There is a really cool app that turns your iPad (or other iOS device) into a network toolbox, and that app is named, appropriately enough, Network Toolbox for iOS. Not only is it chock full of networking utilities that can help analyze and troubleshoot a network, but it’s also a beautiful app, and one that is well in-line with Apple’s design aesthetics.
Support and Downloading
Network Toolbox for iOS, recently updated to version 2.01.01, is available in iTunes for $5.99. It’s supported on iPhone 3Gs, iPhone 4S, iPhone 5; third, fourth and fifth generation-iPod touches; and the iPad. The app is optimized for iPhone 5 and requires iOS 5 or later.
I installed the app on an iPad2. It was a quick and easy install, and the developer wisely displays a disclaimer message upon first opening the app: Not intended to assist with analyzing remote sites with the intention of breaking into or exploiting services on those sites.The warning makes sense. Network Toolbox provides just about every utility a would-be hacker needs to access a poorly secured network, as you will read about in the next section on the app’s features.
Features and the App in Use
After you close that warning message, the app’s home screen appears. The interface is clear and sharp. On the iPad, the design of the app looks gorgeous. There are 15 icons, each an individual networking utility. There are also five menu items at the bottom of the app’s display: Tools, which gets you back to this home screen no matter where in icon you are; Bookmarks, for quickly stashing and accessing information within the app; Resources, which provides help information; News, which provides updates about the app and developer; and Settings—, which gives you customization options.
Device is the first icon. Tapping it displays information about the device on which you have Network Toolbox installed such as hostname, IP address and other system information. I went into Resources to look for a user guide or some sort of getting started information. Instructions there recommend starting in Devices and first performing a network scan and then a port scan to information on your local network.
You can do this in Devices by clicking on an arrow button to the right of the shown device IP address. Doing so, pulls up another menu of options including: Copy, Bookmark, E-Mail, Domain Info, Scan Network, Ping, Scan Ports and more. Most of the utilities in this menu you can also access from the apps’s home screen.
I initiated a network scan by choosing the Network icon on the home screen. You enter the IP address range of the network you want to scan. It took a few minutes for the app to discover and display the 13 network nodes I have connected.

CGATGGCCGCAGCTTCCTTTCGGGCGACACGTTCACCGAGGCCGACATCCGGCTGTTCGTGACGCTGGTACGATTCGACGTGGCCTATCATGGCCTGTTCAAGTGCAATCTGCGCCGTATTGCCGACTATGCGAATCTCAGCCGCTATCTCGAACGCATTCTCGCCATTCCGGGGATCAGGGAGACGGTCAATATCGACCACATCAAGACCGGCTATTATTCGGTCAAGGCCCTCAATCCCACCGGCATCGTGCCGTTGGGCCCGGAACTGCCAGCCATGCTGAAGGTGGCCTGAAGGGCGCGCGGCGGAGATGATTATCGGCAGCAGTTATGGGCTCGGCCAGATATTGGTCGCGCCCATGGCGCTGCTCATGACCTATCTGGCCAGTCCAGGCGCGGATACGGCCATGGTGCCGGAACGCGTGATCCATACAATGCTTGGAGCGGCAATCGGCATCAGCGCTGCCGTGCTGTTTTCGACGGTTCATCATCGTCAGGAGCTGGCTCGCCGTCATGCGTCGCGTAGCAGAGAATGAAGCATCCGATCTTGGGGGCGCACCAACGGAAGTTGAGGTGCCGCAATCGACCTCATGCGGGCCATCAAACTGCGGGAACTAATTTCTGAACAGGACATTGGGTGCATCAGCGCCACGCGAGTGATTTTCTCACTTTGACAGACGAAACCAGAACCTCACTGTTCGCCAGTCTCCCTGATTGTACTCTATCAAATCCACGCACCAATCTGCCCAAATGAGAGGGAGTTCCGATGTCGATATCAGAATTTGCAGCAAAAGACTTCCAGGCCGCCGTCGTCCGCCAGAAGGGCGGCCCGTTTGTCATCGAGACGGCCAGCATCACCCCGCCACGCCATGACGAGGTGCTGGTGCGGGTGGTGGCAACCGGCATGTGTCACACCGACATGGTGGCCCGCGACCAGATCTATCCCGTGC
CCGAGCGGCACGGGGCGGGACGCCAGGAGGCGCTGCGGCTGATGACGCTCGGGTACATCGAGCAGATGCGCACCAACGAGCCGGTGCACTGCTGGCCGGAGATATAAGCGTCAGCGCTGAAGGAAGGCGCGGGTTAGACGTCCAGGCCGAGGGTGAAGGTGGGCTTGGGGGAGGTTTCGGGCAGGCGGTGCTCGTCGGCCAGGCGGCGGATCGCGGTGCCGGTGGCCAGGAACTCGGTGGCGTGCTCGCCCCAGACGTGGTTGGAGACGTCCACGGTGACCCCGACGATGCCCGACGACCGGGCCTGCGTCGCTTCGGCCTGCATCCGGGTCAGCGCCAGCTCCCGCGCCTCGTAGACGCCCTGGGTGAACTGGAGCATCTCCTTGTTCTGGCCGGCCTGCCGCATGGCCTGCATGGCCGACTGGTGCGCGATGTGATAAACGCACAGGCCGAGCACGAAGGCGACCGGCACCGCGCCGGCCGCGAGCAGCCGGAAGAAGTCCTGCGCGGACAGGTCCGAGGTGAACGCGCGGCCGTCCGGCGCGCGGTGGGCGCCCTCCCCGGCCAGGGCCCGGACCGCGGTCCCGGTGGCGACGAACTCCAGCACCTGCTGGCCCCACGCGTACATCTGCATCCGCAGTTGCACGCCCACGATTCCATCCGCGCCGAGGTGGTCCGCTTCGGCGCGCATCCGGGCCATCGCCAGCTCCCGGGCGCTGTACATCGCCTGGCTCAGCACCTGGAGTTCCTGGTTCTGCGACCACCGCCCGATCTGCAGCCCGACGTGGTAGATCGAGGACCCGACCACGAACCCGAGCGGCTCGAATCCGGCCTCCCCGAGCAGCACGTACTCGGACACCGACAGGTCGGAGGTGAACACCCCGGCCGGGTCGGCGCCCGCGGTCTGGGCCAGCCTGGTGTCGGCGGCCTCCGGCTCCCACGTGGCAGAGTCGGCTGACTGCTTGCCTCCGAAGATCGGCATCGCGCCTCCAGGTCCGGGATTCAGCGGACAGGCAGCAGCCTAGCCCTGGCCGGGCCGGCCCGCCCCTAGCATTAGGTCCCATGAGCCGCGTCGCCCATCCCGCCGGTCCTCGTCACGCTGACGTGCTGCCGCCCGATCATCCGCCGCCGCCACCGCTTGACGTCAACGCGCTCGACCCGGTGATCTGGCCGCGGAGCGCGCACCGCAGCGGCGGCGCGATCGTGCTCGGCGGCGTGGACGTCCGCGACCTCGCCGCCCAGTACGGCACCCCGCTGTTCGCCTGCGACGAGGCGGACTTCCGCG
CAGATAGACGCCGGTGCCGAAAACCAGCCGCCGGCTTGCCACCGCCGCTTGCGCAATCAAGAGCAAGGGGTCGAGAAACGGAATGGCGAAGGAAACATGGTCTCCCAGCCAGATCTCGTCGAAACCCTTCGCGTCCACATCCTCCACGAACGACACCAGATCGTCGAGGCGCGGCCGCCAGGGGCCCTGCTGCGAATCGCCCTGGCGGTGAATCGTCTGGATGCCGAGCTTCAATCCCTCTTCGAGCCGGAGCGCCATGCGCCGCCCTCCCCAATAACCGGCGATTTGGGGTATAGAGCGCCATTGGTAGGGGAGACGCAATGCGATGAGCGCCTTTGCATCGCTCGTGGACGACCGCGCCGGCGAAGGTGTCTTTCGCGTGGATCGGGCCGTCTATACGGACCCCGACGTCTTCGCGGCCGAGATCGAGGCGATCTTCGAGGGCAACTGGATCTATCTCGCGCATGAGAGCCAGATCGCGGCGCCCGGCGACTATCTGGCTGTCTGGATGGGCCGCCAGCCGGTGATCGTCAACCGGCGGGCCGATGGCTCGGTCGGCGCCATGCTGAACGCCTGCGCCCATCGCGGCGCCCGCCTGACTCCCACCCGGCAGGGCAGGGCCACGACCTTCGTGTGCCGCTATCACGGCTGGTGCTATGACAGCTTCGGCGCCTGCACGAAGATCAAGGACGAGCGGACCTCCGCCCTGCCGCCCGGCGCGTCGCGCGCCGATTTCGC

I then performed a port scan on the network by tapping the “Telnet/Ports” icon. The scan will look for any open ports on a network—great for keeping tabs on security.
SHODAN is another icon on the home screen. The SHODAN utility allows you to search for devices online by city, country, hostname, operating system, IP address, or port.
There is also a Map icon. This pulls up a very detailed map (similar to Google Maps) based on an address or latitude and longitude coordinates you enter.
Other tools on the home screen are “old-school” networking tools. One is an ICANN utility (ICANN is the organization responsible for handling IP address spaces and managing domain name spaces.) This utilty allows you to query a hostname or IP address. With the ICMP Ping utility, you can, of course, send a ping to an IP address or domain. Other tools include ones for connecting to FTP, Secure FTP, and make SSH connections.
There is even a file explorer utility which will let you manage and access file with a command line interface commands. This is because iOS is Unix-based and Unix uses shell command such as md (make directory)—commands that can be executed with the app’s file explorer. Because it’s command line-based, it’s a bit harder for novices who want to access their devices’ files.
A better option may be a dedicated, graphical file explorer app such as the X-Plore app, I looked at for Android. While X-Plore is only for Android, there are file manager for iOS in iTunes. Still, Network Toolbox’s file explorer utility is still beneficial, since iOS natively lacks such a feature.
As mentioned before, there are some customization options. Some include disabling screen rotation, showing the tools icon as a list, and turning on and off the start-up screen. You can also customize the tools that appear on the home screen. There are also a few security settings, such as enabling password hiding and setting a limit to or clearing the history list.
Resources is where you can find information as I did about getting started with the app and some light information about a few of the utilities. However, I would have like to see at least a blurb on what each utility is for, at minimum, at least a link perhaps to the developer’s website for a more detailed user guide.
Centralized, Networking Toolkit
Network Toolbox for iOS is well-designed and really turns an iOS device into a networking toolkit. It’s a one-stop, central console for many of the classic networking tools and utilities that have been around for quite some time. Network Toolbox for iOS gets four out of five stars for networking utility software on iOS and an Editors’ Choice for iOS networking apps.
|Type||Business, Personal, Professional|
Copyright © 2012 Ziff Davis, Inc